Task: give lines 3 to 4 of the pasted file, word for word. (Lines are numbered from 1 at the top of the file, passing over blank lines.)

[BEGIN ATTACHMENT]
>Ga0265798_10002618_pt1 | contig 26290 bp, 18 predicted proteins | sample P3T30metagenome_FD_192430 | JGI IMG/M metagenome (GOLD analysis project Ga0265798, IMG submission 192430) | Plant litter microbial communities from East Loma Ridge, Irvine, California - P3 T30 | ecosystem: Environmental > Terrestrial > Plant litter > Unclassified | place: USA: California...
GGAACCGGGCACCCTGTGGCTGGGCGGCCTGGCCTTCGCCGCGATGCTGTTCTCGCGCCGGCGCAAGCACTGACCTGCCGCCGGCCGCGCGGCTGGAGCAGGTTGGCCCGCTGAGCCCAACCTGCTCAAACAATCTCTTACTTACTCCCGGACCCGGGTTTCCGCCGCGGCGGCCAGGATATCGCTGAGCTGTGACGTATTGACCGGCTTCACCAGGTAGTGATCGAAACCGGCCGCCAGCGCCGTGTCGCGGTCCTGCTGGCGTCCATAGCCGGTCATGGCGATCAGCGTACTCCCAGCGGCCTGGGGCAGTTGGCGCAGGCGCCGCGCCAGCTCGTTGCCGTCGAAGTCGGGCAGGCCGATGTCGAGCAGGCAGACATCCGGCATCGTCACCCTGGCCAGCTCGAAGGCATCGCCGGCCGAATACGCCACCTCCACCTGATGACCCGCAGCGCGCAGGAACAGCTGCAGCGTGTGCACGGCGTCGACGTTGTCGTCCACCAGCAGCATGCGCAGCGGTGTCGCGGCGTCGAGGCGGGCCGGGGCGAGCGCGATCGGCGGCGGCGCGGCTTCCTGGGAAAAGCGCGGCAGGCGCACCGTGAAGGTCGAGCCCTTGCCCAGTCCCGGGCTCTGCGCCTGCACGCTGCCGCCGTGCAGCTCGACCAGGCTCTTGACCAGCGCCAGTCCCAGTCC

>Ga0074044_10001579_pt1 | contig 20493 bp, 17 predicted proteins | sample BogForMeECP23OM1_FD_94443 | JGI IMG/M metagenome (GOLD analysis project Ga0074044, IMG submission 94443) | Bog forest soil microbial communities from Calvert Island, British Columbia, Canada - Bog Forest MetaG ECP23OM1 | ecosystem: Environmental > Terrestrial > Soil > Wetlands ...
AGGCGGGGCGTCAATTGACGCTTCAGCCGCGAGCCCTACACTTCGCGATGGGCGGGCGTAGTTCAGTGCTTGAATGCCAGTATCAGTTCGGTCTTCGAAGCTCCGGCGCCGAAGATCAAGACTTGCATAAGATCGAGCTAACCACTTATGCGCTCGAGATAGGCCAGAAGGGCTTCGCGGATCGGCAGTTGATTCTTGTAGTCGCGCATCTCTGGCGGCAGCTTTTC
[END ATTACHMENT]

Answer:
>Ga0074044_10001579_pt1 | contig 20493 bp, 17 predicted proteins | sample BogForMeECP23OM1_FD_94443 | JGI IMG/M metagenome (GOLD analysis project Ga0074044, IMG submission 94443) | Bog forest soil microbial communities from Calvert Island, British Columbia, Canada - Bog Forest MetaG ECP23OM1 | ecosystem: Environmental > Terrestrial > Soil > Wetlands ...
AGGCGGGGCGTCAATTGACGCTTCAGCCGCGAGCCCTACACTTCGCGATGGGCGGGCGTAGTTCAGTGCTTGAATGCCAGTATCAGTTCGGTCTTCGAAGCTCCGGCGCCGAAGATCAAGACTTGCATAAGATCGAGCTAACCACTTATGCGCTCGAGATAGGCCAGAAGGGCTTCGCGGATCGGCAGTTGATTCTTGTAGTCGCGCATCTCTGGCGGCAGCTTTTC